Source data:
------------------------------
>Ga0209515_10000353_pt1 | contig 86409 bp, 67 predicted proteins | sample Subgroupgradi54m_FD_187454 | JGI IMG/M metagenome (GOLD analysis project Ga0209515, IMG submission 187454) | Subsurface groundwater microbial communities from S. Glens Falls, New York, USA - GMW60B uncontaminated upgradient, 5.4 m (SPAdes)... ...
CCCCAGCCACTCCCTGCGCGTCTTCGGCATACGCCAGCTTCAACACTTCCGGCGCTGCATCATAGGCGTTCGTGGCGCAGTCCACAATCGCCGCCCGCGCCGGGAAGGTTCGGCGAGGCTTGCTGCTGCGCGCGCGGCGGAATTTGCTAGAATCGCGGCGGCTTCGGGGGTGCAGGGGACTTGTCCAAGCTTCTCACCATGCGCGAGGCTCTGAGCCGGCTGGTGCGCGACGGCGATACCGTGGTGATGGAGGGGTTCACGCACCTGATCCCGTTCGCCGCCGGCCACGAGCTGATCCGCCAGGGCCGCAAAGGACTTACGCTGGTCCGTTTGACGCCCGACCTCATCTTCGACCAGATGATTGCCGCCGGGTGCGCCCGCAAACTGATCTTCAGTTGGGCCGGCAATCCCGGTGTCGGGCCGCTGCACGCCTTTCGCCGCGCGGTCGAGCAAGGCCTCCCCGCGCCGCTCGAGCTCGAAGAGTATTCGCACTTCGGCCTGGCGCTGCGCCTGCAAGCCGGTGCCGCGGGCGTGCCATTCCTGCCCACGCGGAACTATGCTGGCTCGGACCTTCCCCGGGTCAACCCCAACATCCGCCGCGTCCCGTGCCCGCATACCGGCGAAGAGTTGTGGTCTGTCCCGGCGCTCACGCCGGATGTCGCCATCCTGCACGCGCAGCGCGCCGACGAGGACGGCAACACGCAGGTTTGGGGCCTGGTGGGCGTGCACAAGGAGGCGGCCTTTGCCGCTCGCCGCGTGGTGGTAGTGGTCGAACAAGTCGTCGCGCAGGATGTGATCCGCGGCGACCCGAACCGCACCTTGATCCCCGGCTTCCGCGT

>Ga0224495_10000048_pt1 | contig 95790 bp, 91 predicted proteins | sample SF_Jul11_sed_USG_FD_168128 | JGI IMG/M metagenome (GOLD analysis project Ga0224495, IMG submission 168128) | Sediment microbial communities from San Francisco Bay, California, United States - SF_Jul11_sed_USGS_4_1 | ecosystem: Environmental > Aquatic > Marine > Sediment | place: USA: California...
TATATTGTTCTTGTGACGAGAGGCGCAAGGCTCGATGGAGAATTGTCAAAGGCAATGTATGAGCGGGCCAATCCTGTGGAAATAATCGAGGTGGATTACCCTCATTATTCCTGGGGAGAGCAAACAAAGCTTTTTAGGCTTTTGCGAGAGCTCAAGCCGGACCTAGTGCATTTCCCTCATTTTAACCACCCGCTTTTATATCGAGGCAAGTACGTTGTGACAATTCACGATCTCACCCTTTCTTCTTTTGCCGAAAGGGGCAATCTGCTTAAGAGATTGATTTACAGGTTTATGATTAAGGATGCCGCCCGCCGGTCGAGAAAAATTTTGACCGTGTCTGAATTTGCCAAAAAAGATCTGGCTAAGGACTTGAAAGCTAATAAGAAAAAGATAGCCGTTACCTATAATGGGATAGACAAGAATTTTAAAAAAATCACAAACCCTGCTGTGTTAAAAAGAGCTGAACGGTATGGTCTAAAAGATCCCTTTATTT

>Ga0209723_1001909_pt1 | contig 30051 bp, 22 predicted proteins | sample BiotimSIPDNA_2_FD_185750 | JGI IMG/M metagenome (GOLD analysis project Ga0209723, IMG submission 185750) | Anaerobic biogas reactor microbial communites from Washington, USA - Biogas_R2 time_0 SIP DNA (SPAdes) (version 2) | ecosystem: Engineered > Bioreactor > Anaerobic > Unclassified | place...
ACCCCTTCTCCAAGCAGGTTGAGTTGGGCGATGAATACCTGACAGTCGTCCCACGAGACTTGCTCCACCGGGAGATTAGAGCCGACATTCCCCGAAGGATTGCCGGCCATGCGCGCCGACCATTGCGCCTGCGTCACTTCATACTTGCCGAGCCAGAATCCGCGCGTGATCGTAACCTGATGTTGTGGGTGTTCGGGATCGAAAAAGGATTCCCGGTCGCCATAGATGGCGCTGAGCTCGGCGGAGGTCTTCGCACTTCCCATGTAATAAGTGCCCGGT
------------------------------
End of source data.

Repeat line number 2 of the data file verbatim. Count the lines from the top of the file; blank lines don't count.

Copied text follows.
CCCCAGCCACTCCCTGCGCGTCTTCGGCATACGCCAGCTTCAACACTTCCGGCGCTGCATCATAGGCGTTCGTGGCGCAGTCCACAATCGCCGCCCGCGCCGGGAAGGTTCGGCGAGGCTTGCTGCTGCGCGCGCGGCGGAATTTGCTAGAATCGCGGCGGCTTCGGGGGTGCAGGGGACTTGTCCAAGCTTCTCACCATGCGCGAGGCTCTGAGCCGGCTGGTGCGCGACGGCGATACCGTGGTGATGGAGGGGTTCACGCACCTGATCCCGTTCGCCGCCGGCCACGAGCTGATCCGCCAGGGCCGCAAAGGACTTACGCTGGTCCGTTTGACGCCCGACCTCATCTTCGACCAGATGATTGCCGCCGGGTGCGCCCGCAAACTGATCTTCAGTTGGGCCGGCAATCCCGGTGTCGGGCCGCTGCACGCCTTTCGCCGCGCGGTCGAGCAAGGCCTCCCCGCGCCGCTCGAGCTCGAAGAGTATTCGCACTTCGGCCTGGCGCTGCGCCTGCAAGCCGGTGCCGCGGGCGTGCCATTCCTGCCCACGCGGAACTATGCTGGCTCGGACCTTCCCCGGGTCAACCCCAACATCCGCCGCGTCCCGTGCCCGCATACCGGCGAAGAGTTGTGGTCTGTCCCGGCGCTCACGCCGGATGTCGCCATCCTGCACGCGCAGCGCGCCGACGAGGACGGCAACACGCAGGTTTGGGGCCTGGTGGGCGTGCACAAGGAGGCGGCCTTTGCCGCTCGCCGCGTGGTGGTAGTGGTCGAACAAGTCGTCGCGCAGGATGTGATCCGCGGCGACCCGAACCGCACCTTGATCCCCGGCTTCCGCGT